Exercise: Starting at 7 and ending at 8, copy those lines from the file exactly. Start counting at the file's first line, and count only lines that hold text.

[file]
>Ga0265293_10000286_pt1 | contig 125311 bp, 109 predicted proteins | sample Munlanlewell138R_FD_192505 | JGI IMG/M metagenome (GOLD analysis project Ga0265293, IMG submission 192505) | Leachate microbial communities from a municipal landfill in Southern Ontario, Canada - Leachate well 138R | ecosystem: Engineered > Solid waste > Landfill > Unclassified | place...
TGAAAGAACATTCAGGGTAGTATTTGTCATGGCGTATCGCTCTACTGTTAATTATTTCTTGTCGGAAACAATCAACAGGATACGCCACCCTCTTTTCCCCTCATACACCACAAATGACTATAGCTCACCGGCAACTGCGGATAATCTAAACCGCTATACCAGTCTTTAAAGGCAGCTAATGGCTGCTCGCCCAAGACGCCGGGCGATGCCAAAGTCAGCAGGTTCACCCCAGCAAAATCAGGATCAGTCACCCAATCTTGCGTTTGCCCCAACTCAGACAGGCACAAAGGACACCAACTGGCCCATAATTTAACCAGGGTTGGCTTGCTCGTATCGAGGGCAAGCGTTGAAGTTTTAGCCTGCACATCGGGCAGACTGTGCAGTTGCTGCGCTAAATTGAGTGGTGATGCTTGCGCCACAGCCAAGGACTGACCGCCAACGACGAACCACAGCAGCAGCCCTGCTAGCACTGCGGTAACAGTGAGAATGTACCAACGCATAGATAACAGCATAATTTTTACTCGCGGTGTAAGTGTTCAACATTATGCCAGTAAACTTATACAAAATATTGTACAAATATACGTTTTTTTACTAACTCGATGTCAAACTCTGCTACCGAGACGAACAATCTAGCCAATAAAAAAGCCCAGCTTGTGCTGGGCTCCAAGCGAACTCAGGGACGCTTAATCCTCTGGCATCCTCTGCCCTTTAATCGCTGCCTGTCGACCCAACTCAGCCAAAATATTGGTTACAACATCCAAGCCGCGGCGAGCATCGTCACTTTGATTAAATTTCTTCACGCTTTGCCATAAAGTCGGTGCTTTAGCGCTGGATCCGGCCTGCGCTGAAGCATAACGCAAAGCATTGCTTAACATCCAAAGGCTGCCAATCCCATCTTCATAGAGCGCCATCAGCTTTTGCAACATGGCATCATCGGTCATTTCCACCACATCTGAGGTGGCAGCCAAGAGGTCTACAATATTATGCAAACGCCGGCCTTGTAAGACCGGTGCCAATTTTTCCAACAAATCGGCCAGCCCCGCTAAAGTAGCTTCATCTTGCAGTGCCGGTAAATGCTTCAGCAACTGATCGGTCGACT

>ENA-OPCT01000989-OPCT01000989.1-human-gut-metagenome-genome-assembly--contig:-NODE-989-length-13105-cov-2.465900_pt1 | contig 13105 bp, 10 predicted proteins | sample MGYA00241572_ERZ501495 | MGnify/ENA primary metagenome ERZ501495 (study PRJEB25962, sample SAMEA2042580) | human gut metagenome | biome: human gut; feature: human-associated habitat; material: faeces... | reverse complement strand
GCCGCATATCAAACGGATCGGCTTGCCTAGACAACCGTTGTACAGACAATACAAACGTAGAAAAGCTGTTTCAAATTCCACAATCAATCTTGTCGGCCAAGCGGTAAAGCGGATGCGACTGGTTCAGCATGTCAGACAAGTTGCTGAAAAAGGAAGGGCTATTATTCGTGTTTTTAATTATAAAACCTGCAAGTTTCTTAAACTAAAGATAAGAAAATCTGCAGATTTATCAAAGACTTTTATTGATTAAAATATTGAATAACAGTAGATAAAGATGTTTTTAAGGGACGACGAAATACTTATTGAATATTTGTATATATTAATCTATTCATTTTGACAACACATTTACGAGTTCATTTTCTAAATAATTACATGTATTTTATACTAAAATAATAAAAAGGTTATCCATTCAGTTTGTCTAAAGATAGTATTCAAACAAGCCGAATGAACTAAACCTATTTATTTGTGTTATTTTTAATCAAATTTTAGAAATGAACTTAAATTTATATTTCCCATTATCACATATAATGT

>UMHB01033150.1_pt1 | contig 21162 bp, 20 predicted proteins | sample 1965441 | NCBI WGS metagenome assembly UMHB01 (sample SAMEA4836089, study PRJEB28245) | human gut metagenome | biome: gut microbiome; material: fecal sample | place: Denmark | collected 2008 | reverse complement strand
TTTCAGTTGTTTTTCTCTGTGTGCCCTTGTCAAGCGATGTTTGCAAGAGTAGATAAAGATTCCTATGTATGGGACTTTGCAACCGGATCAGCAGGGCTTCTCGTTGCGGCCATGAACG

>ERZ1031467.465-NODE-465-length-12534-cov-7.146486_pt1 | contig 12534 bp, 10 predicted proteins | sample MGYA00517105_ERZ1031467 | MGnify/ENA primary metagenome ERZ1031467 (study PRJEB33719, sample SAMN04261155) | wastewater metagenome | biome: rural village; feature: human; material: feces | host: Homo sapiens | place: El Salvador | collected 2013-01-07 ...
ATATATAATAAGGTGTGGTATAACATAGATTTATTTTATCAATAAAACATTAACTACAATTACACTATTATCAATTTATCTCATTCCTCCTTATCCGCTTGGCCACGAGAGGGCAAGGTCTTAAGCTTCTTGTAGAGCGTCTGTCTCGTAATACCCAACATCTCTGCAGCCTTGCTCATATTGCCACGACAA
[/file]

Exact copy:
>ERZ1031467.465-NODE-465-length-12534-cov-7.146486_pt1 | contig 12534 bp, 10 predicted proteins | sample MGYA00517105_ERZ1031467 | MGnify/ENA primary metagenome ERZ1031467 (study PRJEB33719, sample SAMN04261155) | wastewater metagenome | biome: rural village; feature: human; material: feces | host: Homo sapiens | place: El Salvador | collected 2013-01-07 ...
ATATATAATAAGGTGTGGTATAACATAGATTTATTTTATCAATAAAACATTAACTACAATTACACTATTATCAATTTATCTCATTCCTCCTTATCCGCTTGGCCACGAGAGGGCAAGGTCTTAAGCTTCTTGTAGAGCGTCTGTCTCGTAATACCCAACATCTCTGCAGCCTTGCTCATATTGCCACGACAA